130BPM: Lots of Tweeting and Facebooking. The only board I frequent now is the One Thirty BPM forum but back in the day I would go on Sound Opinion, I Love Music, and At Ease.
TR: Who are your favourite three music blogs?
TR: What is more important to you, quality or quantity?
130BPM: Quality, by far. I hate the blogs that just post MP3 after MP3 with little or no analysis.
TR: What was your most popular post in terms of visitors?
130BPM: Our year end posts get the most traffic by far, but on a normal day it’s usually our album reviews or features.
TR: What do you think is the most effective way to earn comments on your blog?
130BPM: You need to engage the reader. Write editorial pieces that will naturally create a discourse or pose your readers with a question whenever possible.
TR: How often do you read music blogs?
130BPM: Everyday. I gotta admit that I usually just fire up Twitter and go to my music blog list.
TR: How do you think music blogs from the US differ from those in the UK?
130BPM: It really depends. There’s definitely different cultures and scenes that shape the output of one’s blog but with the Internet and multiple contributors those little nuances can disappear. It’s important (especially for smaller teams of bloggers) to let their personalities shine through their posts.
That’s why people visit let’s say, We All Want Someone to Shout For, for example. It’s not that he always has the latest MP3s before anyone else or anything, but rather he gets people to return because he’s down to earth, doesn’t pull any punches, and really makes each post personal.
If you can get your readers to really know who you are as a person just by reading your posts regularly, then you know you’re doing a great job.
TR: Which aspect do you care for most in a music blog, a good design, or well-crafted content?
130BPM: Content rules all but appearances are important too. Be sure to balance your efforts between the two.
TR: Approximately, how many emails do you get in your inbox each day?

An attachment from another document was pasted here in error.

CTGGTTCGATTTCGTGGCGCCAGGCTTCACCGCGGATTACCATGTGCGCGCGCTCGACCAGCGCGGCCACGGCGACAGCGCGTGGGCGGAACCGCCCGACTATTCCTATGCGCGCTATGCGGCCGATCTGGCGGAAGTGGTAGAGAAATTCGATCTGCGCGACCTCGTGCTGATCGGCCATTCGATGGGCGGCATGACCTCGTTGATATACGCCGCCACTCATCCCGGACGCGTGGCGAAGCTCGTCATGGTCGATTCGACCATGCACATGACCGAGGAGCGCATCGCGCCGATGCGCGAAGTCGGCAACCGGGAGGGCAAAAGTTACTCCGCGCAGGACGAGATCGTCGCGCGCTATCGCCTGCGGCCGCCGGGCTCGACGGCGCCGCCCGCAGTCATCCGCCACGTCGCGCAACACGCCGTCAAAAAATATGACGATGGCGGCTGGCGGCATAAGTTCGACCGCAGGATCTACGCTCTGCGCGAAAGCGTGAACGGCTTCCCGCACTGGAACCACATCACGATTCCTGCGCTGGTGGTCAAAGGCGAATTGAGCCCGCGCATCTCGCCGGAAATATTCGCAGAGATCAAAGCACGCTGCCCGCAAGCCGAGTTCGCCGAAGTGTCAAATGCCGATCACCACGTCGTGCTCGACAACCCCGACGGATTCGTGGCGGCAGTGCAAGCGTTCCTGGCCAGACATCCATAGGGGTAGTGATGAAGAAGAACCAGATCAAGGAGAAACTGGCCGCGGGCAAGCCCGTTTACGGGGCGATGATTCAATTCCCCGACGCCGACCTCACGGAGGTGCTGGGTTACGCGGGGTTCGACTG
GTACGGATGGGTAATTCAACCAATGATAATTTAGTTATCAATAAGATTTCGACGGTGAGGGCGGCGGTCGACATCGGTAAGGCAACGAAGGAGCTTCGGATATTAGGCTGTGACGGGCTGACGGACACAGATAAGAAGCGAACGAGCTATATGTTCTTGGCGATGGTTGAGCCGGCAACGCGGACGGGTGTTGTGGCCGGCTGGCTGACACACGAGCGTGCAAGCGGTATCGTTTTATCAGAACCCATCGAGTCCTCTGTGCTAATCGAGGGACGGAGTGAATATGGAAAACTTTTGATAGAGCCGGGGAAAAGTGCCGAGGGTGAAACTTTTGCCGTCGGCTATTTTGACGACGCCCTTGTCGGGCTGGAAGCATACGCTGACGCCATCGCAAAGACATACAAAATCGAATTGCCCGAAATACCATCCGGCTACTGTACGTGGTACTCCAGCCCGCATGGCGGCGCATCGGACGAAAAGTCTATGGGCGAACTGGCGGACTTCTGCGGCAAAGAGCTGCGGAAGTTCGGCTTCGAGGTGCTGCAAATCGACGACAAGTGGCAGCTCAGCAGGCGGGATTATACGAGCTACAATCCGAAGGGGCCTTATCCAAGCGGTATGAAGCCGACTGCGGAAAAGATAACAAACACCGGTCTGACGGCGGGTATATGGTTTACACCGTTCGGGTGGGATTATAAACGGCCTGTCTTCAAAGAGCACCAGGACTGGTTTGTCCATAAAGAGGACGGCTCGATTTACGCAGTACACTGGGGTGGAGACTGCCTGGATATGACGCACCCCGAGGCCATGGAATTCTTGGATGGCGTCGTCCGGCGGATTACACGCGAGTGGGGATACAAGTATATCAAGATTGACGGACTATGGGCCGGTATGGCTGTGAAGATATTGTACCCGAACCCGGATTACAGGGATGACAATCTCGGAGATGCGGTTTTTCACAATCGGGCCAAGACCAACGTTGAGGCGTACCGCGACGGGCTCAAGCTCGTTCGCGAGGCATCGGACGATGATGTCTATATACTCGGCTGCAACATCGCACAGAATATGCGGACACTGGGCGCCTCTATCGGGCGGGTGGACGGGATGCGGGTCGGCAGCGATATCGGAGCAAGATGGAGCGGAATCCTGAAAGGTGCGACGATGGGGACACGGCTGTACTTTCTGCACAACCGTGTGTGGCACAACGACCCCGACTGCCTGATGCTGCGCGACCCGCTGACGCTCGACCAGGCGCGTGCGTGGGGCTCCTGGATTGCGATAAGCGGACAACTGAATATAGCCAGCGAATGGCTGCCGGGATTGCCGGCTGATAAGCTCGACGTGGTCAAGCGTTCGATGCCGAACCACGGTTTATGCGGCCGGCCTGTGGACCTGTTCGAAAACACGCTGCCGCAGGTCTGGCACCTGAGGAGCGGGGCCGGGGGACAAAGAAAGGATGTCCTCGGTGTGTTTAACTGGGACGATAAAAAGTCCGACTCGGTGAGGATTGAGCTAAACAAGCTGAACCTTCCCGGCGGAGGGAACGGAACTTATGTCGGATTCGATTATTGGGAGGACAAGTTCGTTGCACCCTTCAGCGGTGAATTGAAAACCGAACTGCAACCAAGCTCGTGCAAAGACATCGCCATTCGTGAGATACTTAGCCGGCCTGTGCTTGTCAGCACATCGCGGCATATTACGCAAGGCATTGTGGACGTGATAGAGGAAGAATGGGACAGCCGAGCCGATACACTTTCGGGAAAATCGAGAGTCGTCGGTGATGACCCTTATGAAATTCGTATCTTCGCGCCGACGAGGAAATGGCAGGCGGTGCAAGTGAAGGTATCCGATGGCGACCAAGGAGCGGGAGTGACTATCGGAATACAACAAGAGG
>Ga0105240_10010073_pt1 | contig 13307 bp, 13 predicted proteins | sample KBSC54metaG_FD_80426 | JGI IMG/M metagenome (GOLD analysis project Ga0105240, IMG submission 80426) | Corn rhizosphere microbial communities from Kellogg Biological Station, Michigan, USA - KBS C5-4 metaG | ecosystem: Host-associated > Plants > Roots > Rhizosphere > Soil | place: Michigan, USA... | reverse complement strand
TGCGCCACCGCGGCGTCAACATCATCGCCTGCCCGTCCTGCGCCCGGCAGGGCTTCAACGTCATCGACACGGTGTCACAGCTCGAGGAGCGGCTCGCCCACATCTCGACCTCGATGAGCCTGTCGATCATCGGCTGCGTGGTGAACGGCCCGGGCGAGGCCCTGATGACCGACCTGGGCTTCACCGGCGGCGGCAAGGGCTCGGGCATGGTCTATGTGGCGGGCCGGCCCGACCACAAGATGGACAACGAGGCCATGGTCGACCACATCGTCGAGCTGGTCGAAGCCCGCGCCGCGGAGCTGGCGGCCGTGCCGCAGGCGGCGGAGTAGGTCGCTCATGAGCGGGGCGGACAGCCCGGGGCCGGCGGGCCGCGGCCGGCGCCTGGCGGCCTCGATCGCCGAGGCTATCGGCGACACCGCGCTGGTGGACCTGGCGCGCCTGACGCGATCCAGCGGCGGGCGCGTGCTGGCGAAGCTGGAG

130BPM: Too many! Let’s just say that my GMail inbox is 40% full.
TR: What advice can you give any aspiring bands, record labels, PR, agents, or managers, to help their emails get noticed?
130BPM: Make your emails personal. Don’t keep harassing bloggers if you don’t get a response — most times that’s just the nicest way for them to know they’re not interested. Pitch your product or artist without being cliched; comparisons to other artists are great as long as they aren’t too far-fetched.
TR: How do you prefer to listen to music online, (ie Soundcloud, Bandcamp, Myspace, iTunes, Spotify, Hype Machine, or any others)?
130BPM: Usually just through my iTunes. I hop on Hype Machine and Spotify on occasion to find new stuff but never casually.
TR: What is the most common way you discover new music (ie through your network, tips from the industry, tips from friends, gigs, other blogs, traditional media/journalism, emails etc)?
130BPM: A bit of everything. Peer in places you usually wouldn’t and keep your ear close to the ground. I somehow stumbled onto Cymbals Eat Guitars MySpace page in late 2008 and built a pretty good relationship with them before they got attention with their first album.
TR: What does the future hold for music blogging? Do you see their importance growing or shrinking in years to come?
130BPM: It’s tough to say. While it’s easier than ever to set-up your own music blog, I really think that up-and-coming social networking outlets can really start cutting into what we know as the traditional music blog.
TR: Can you name an artist that you expect to break through in 2011?
130BPM: Maybe not this year, but probably next year if he keeps it up: Tayyib Ali.
TR: Please let us know any useful links to find you elsewhere online (ie, Twitter, Hype Machine, Facebook etc)?